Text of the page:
Carbon Monoxide Story

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Winter is starting to approach. Soon it will be time to start up your furnace. Along with that comes a dramatic increase in calls to local Fire Departments regarding Carbon Monoxide (CO). This story is from one of our employees and is 2 years old now, but still worth reading and the reminder:

Last Thursday evening about 9:30 p.m. Sara and I are sitting downstairs watching CSI. The three boys are upstairs in bed. Suddenly we hear this loud chirping sound coming from upstairs. Smoke detector? No, the sound wasn’t right. Well the boys came charging down as I’m on my way up to see what it is. I discovered at the top of the stairs it was our Carbon Monoxide (CO) detector going off.

Hmm, that has never happened before.

It’s reading 130 on the display and I think it’s just gone nuts. I unplug it and bring it downstairs and plug it into the kitchen. Well, soon enough it’s reading 117 downstairs. I’m again thinking it’s just an older unit that has gone wild. But what the heck let me call someone and get another opinion.

I decided to call the administrative line to the Fire Department (no way I was going to call 911 over a bum detector) and an officer picks up the phone. I explain the situation to him and ask him if 130 is normal? He says, no sir, get out of the house and we’ll be right over.

So we get on our shoes and coats and head out the door. We put the kids with some blankets into the car parked out in the driveway so they can be warm. Soon enough a police officer comes (no siren thank goodness) and then the Fire Engine. I explain the situation to the fire fighters and they grab a portable CO meter from their truck. I escort two of them into the house. We got about 3 ft. in the door and their meter display turned red and the fire fighter loudly said, OK, everyone back out now.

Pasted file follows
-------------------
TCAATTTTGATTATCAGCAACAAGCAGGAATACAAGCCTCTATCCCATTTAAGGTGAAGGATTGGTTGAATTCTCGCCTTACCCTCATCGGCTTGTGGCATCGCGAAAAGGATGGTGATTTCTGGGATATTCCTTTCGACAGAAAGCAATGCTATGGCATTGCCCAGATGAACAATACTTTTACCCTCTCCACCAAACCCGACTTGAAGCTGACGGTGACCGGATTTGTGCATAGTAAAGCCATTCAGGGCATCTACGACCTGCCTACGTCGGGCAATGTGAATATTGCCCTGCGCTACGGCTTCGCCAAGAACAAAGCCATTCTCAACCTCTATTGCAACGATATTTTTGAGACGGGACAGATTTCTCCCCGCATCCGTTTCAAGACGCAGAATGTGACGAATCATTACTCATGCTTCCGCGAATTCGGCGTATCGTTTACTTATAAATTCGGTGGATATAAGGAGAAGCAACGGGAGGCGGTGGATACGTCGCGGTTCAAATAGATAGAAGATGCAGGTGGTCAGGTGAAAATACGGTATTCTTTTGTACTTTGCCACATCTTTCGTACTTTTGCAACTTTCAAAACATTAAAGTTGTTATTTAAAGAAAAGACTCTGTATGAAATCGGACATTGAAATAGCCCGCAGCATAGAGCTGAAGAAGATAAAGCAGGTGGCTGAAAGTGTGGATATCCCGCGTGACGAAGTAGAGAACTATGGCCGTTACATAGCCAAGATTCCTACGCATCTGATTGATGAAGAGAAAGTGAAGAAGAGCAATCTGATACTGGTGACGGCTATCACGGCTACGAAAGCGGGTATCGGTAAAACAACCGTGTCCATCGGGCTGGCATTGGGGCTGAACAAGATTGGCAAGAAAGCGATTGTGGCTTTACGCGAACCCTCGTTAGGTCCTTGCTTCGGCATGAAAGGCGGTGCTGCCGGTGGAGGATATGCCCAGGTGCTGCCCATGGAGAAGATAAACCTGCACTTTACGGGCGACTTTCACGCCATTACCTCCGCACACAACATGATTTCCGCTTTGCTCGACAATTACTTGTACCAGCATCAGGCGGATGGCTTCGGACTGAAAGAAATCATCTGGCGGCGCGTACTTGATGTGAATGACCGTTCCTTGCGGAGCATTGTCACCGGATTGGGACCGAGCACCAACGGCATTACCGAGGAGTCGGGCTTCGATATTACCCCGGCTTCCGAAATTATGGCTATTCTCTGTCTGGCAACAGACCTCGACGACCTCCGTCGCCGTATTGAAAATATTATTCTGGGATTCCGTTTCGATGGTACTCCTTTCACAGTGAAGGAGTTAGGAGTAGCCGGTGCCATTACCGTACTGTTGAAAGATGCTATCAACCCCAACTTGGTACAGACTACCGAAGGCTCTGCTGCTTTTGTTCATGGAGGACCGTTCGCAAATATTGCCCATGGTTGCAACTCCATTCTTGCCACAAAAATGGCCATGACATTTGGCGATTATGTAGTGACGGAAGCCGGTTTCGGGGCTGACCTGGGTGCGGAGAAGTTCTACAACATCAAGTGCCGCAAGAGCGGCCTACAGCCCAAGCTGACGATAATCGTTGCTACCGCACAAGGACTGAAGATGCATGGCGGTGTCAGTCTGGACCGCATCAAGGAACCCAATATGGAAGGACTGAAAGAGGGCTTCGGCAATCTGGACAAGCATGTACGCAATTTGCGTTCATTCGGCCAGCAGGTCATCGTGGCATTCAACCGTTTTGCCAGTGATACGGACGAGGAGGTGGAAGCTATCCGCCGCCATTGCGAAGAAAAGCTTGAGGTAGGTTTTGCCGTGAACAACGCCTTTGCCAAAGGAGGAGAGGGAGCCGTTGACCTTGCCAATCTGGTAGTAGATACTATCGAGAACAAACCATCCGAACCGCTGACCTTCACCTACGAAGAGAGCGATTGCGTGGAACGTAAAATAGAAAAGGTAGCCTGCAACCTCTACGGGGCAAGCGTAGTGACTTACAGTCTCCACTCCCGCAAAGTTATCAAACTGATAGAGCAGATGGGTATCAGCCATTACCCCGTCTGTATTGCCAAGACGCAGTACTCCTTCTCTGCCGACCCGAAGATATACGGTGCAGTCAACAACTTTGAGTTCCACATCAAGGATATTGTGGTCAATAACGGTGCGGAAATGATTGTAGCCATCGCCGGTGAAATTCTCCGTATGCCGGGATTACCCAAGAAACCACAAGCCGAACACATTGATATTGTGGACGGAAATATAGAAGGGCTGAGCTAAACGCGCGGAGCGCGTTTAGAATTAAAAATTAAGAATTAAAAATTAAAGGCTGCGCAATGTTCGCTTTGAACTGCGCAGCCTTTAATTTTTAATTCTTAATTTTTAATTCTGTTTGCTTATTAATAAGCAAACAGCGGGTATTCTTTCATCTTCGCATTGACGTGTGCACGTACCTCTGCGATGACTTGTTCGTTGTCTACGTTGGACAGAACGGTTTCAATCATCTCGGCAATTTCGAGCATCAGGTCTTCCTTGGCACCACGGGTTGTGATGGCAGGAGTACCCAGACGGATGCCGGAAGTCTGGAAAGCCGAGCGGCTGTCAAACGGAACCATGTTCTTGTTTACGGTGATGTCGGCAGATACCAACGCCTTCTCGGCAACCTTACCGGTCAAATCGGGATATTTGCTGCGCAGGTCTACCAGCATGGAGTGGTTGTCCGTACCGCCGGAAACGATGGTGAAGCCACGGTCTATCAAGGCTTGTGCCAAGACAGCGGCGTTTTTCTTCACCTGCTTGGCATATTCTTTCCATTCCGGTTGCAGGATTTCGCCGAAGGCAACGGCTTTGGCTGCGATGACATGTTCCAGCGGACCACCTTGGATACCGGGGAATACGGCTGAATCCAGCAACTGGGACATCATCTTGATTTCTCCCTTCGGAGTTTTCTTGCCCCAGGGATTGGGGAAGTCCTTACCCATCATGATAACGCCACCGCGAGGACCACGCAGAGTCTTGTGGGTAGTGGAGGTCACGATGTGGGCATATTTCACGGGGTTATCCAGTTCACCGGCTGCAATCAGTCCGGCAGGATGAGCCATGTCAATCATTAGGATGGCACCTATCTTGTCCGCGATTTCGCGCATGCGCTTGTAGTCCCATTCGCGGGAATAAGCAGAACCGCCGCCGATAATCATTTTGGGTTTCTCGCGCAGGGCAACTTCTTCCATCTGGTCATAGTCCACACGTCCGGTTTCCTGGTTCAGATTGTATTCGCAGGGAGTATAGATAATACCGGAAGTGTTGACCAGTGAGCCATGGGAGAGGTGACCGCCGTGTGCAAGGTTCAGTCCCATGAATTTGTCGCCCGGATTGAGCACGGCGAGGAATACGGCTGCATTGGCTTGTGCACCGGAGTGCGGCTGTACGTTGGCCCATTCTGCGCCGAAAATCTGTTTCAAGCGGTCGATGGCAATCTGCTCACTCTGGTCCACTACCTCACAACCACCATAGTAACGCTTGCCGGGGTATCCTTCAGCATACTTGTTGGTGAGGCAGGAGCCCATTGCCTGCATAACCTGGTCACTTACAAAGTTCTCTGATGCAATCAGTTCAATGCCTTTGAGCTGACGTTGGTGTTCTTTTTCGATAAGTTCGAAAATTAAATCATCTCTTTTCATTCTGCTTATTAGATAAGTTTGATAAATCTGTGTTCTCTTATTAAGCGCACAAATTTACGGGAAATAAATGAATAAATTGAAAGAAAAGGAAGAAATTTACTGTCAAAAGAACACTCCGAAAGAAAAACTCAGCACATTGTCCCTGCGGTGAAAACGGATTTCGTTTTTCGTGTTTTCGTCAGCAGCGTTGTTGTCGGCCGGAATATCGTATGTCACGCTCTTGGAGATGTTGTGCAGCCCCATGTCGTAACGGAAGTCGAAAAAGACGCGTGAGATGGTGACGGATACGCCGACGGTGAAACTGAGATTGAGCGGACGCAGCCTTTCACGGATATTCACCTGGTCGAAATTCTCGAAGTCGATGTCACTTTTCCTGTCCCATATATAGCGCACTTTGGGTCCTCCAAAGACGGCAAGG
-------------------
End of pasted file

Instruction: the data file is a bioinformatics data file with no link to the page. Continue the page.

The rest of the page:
Course, now I’m thinking, Oh My.

They proceed to put on their oxygen tanks and masks and head back into the house. They called more trucks to the house because they are required to have more people there in case the guys entering the house have to be rescued themselves.

They were in there for about 15 minutes and took readings throughout the house. In the 15 minutes it took, the levels had escalated from 130 ppm upstairs to 288 ppm of CO. They believe the source was the gas furnace or hot water heater according to the readings and shut down both down. They opened up all the windows in the house and it took about 40 minutes for the CO levels to get back to where it needed to be to go back in. Well, we decided to hit a hotel for that night.

The bottom line is this. We had a CO detector and it worked. Had we not had that detector and gone to bed that evening then my entire family and I would have died in our beds overnight from the CO. CO is odorless, tasteless, and lighter than air and kills hundreds if not thousands each year. The master bedroom had the highest readings.

If you don’t have a CO detector in your home and you have natural gas or propane burning appliance (dryers, furnace, stove, oven, hot water heater, etc) please get one. Not tomorrow, but right now. Most stores like Meijer, Target, Wal-Mart all sell them.

The presence of a CO detector in our house saved my family’s life. Make sure it has an opportunity to save yours.

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Safety Toolbox Talk Webmaster replied the topic: #10
Just FYI, this is my true story from several years ago. Pretty scary stuff and a story I still share each year with others.